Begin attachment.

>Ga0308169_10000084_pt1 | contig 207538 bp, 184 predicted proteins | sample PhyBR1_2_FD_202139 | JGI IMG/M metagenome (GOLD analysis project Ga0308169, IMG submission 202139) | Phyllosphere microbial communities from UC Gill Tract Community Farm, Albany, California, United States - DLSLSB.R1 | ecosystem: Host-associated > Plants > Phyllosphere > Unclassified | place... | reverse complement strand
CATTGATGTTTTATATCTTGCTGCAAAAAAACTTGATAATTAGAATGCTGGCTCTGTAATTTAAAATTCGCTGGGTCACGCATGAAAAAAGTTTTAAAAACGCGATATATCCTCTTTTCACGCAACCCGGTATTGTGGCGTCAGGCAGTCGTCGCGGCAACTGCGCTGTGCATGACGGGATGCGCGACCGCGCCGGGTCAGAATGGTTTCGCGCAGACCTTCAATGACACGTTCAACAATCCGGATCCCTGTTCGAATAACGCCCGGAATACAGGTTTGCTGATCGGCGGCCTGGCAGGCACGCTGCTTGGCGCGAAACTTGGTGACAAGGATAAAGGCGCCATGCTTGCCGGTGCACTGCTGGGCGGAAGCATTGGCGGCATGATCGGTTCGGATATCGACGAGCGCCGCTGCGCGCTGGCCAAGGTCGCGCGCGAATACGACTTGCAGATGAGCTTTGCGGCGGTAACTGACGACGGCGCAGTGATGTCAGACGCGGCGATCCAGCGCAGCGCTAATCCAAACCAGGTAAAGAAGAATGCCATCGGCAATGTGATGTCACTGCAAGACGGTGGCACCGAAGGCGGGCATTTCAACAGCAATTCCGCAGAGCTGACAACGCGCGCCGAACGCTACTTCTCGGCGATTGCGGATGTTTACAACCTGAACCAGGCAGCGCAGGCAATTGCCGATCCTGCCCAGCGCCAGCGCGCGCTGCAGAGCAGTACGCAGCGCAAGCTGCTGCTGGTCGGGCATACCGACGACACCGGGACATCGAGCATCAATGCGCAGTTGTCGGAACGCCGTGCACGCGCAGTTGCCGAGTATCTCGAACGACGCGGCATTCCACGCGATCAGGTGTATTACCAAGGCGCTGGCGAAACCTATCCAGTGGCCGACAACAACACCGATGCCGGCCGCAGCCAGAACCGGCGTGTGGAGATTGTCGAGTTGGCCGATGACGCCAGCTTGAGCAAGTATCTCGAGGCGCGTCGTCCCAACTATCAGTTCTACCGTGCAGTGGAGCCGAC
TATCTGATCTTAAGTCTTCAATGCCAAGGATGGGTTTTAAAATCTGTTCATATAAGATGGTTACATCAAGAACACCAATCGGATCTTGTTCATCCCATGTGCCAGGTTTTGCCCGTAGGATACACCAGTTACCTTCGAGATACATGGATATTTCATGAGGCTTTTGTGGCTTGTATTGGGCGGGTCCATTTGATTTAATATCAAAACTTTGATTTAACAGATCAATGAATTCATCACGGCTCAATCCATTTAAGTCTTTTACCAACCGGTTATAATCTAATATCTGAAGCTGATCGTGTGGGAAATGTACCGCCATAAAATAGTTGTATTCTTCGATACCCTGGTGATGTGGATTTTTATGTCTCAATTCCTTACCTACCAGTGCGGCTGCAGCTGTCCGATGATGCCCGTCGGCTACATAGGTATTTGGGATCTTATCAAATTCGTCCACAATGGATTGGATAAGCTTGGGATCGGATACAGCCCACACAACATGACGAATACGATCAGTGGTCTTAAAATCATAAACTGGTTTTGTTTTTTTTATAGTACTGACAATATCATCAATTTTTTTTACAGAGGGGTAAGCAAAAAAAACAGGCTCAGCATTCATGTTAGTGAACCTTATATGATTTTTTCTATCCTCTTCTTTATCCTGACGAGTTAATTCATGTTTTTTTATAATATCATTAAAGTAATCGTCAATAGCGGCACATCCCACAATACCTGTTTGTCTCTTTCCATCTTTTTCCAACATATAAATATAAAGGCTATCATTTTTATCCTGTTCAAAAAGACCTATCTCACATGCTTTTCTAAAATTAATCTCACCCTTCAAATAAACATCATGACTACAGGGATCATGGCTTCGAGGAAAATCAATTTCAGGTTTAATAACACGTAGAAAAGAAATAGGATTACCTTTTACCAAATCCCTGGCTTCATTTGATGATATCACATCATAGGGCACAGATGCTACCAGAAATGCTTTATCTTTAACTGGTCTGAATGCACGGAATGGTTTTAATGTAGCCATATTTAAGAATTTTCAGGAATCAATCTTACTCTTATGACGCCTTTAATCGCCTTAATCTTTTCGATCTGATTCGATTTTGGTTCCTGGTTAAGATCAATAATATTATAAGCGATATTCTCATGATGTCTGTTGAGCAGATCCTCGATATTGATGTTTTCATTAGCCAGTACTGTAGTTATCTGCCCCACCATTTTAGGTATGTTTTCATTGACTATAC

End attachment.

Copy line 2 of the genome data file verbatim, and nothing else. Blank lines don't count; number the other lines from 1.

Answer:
CATTGATGTTTTATATCTTGCTGCAAAAAAACTTGATAATTAGAATGCTGGCTCTGTAATTTAAAATTCGCTGGGTCACGCATGAAAAAAGTTTTAAAAACGCGATATATCCTCTTTTCACGCAACCCGGTATTGTGGCGTCAGGCAGTCGTCGCGGCAACTGCGCTGTGCATGACGGGATGCGCGACCGCGCCGGGTCAGAATGGTTTCGCGCAGACCTTCAATGACACGTTCAACAATCCGGATCCCTGTTCGAATAACGCCCGGAATACAGGTTTGCTGATCGGCGGCCTGGCAGGCACGCTGCTTGGCGCGAAACTTGGTGACAAGGATAAAGGCGCCATGCTTGCCGGTGCACTGCTGGGCGGAAGCATTGGCGGCATGATCGGTTCGGATATCGACGAGCGCCGCTGCGCGCTGGCCAAGGTCGCGCGCGAATACGACTTGCAGATGAGCTTTGCGGCGGTAACTGACGACGGCGCAGTGATGTCAGACGCGGCGATCCAGCGCAGCGCTAATCCAAACCAGGTAAAGAAGAATGCCATCGGCAATGTGATGTCACTGCAAGACGGTGGCACCGAAGGCGGGCATTTCAACAGCAATTCCGCAGAGCTGACAACGCGCGCCGAACGCTACTTCTCGGCGATTGCGGATGTTTACAACCTGAACCAGGCAGCGCAGGCAATTGCCGATCCTGCCCAGCGCCAGCGCGCGCTGCAGAGCAGTACGCAGCGCAAGCTGCTGCTGGTCGGGCATACCGACGACACCGGGACATCGAGCATCAATGCGCAGTTGTCGGAACGCCGTGCACGCGCAGTTGCCGAGTATCTCGAACGACGCGGCATTCCACGCGATCAGGTGTATTACCAAGGCGCTGGCGAAACCTATCCAGTGGCCGACAACAACACCGATGCCGGCCGCAGCCAGAACCGGCGTGTGGAGATTGTCGAGTTGGCCGATGACGCCAGCTTGAGCAAGTATCTCGAGGCGCGTCGTCCCAACTATCAGTTCTACCGTGCAGTGGAGCCGAC